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SAT score changes by race since 1996
You'll note that the average white score went up 14 points from 1049 to 1063. Did white people get smarter over that period? I don't know. The SAT changed a lot over those 15 years, with analogies being dropped and some Verbal multiple choice questions being exiled to Writing. Also, kids appear to have cared more about prepping in 2011, although the College Board doesn't like to talk about this.
Asians went up 58 points, which is pretty striking. Everybody else fell farther behind whites, which wasn't supposed to happen.
Now, it could be that scores actually did pretty well over this 15 year stretch, because the College Board scraped the bottom of the barrel harder. In 1996, 1,085,000 college-bound seniors took the SAT. In 2011, there were 1,647,000 senior SAT-takers. Just between 2006 and 2011, the College Board let an incremental 150,000 students take the SAT free or at reduced cost.
On the other hand, my impression is that it became a lot more common for students to take both the SAT and ACT over that 15-year stretch, so some of the increase in the number of test-takers comes from people who would only have taken the ACT in 1996. It used to be that East and West Coasters took the SAT and Midwesterners the ACT, but by 2011, lots of students try both to see which one they'll do better on. These kids who take both tests probably tend to be fairly ambitious ones who are looking to game the system by taking both tests, then submitting only the test score they did better upon. So, double-dippers likely scored reasonably well (although, of course, not so 2400 / 36 outstanding that they wouldn't bother taking any test again).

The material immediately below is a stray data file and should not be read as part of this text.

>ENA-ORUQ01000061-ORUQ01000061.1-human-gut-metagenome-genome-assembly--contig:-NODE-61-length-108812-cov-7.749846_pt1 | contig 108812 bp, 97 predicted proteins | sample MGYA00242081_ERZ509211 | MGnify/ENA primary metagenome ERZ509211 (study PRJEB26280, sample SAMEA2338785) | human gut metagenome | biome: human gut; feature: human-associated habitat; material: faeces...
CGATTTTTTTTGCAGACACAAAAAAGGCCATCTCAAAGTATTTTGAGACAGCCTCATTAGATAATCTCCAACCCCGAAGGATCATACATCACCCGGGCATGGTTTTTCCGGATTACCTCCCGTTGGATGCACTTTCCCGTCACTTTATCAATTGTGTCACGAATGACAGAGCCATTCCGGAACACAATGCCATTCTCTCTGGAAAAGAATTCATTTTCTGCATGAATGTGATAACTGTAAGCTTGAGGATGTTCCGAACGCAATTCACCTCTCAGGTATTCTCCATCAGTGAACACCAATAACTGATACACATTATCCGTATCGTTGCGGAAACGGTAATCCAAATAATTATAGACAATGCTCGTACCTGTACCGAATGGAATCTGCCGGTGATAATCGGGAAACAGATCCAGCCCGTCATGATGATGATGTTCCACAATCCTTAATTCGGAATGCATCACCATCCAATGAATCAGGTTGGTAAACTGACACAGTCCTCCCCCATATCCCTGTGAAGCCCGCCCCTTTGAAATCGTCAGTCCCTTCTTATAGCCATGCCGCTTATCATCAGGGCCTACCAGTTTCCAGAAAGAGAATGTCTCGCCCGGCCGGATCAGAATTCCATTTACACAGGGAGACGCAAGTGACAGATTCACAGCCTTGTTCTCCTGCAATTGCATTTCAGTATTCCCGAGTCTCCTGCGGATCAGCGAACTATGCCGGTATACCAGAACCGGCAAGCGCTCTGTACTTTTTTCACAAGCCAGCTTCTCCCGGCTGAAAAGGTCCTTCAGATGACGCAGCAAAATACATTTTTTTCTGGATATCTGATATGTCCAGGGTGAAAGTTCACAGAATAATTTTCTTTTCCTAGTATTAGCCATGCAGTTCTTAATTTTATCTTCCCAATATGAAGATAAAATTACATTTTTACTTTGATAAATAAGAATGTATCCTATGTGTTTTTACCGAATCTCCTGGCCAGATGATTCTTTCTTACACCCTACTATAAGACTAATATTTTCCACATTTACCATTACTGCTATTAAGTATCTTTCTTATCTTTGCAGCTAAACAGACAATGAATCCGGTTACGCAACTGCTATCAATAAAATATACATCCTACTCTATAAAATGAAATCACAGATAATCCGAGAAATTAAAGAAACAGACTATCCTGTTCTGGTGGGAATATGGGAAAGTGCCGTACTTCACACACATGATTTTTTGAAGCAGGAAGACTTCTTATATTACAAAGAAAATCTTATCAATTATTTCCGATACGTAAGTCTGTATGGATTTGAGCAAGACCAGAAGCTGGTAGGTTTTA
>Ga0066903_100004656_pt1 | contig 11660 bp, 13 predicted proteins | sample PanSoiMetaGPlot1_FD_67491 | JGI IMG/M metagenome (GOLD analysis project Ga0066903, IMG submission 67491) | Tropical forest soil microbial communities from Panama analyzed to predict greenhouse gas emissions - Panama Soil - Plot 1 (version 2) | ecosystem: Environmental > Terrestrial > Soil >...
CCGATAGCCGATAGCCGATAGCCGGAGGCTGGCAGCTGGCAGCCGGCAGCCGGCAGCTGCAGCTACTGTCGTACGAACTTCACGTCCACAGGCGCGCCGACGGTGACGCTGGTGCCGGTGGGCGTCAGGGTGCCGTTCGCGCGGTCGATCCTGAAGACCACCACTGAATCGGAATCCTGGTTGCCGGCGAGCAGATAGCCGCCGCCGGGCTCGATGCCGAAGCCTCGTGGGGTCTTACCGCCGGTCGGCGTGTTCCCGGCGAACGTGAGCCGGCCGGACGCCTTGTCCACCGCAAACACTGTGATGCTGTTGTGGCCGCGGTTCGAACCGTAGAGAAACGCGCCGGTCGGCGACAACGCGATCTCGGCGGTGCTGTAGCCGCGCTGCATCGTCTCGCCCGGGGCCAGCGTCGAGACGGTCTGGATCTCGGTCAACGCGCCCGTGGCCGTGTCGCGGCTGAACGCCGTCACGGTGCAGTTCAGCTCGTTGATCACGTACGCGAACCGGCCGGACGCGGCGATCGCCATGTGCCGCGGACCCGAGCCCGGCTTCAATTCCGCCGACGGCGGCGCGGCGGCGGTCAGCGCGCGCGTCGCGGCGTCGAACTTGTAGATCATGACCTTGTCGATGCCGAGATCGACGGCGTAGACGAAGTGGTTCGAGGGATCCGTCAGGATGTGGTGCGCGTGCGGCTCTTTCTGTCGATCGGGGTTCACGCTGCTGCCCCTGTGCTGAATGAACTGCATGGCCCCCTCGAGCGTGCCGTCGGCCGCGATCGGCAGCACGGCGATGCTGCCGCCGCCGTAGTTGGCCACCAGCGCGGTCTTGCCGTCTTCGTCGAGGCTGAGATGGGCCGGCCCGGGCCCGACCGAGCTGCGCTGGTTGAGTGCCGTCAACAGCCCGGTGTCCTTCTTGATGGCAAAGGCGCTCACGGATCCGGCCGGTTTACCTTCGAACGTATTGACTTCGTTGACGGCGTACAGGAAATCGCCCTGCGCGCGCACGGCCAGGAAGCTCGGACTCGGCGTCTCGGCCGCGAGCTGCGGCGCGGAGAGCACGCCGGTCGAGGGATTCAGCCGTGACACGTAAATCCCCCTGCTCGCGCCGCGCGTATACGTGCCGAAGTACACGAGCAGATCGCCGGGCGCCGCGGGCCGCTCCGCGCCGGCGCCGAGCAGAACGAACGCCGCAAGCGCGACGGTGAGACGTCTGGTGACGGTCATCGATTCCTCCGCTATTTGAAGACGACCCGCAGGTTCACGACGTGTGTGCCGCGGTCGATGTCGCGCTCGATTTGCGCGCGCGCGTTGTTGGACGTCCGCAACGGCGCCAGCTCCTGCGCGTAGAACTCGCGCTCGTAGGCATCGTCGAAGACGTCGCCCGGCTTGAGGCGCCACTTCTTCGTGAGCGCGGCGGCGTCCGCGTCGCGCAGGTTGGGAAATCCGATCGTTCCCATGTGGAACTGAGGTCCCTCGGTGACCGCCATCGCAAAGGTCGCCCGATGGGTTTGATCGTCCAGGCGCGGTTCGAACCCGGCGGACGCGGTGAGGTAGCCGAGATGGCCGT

(Has anybody recently done an authoritative study of the trend in overall SAT scores considering all the factors driving scores up or down?)
Between 1996 and 2011, everybody except Other Hispanics got a little better in Math. (I suspect that Other Hispanics used to be mostly Cubans and random fairly well-to-do South Americans, but now it includes a lot of Central Americans.) But Asians got a lot better: 37 points, from 558 to 595.
Verbal scores stagnated or declined slightly, except for Asians, who went up 21 points from 496 to 517.
Now, let's look at scores relative to the white scores in 1996 and 2011. A decade and a half ago, the overall score for everybody was 36 points lower than the white score. Today, it's 52 points lower. Most of that 16 points of relative decline is due to the demographic composition of America's SAT-takers changing for the worse.
|Difference v. whites|
The Gap got worse for most of the minority groups that the press gets worked up over. Blacks fell from 193 points behind whites to 208 points (a 15 point relative decline, or a point per year). Mexicans fell from 135 lower to 146 lower. Other Hispanics fell the most, from 118 behind to 150 behind.
These declines are probably mostly due to society (especially the College Board) scraping the bottom of the barrel harder in 2011. What with the recession and all, everybody is convinced that they must go to college, so they try the SAT. The number of people who scored below 400 on Verbal grew from 179,000 to 302,000 and on Math from 172,000 to 251,000.
The number who scored 700 or higher also shot upwards, but that might be due in part to kids taking the SAT more times or taking both the SAT and ACT to see if they can shoot the moon. The number scoring 700 or higher on Verbal went up from 47,000 to 77,000 and on Math from 58,000 to 112,000. High scorers are presumably the most likely to do a lot of test prep and otherwise try to game the system.
In contrast to all other ethnic groups, who fell farther behind whites over the last 15 years, Asians had a 5 point advantage over whites in 1996, which blossomed to a 49 point lead by 2011, a relative change of 44 points. That's a big change, relative to the near-stasis on everything else.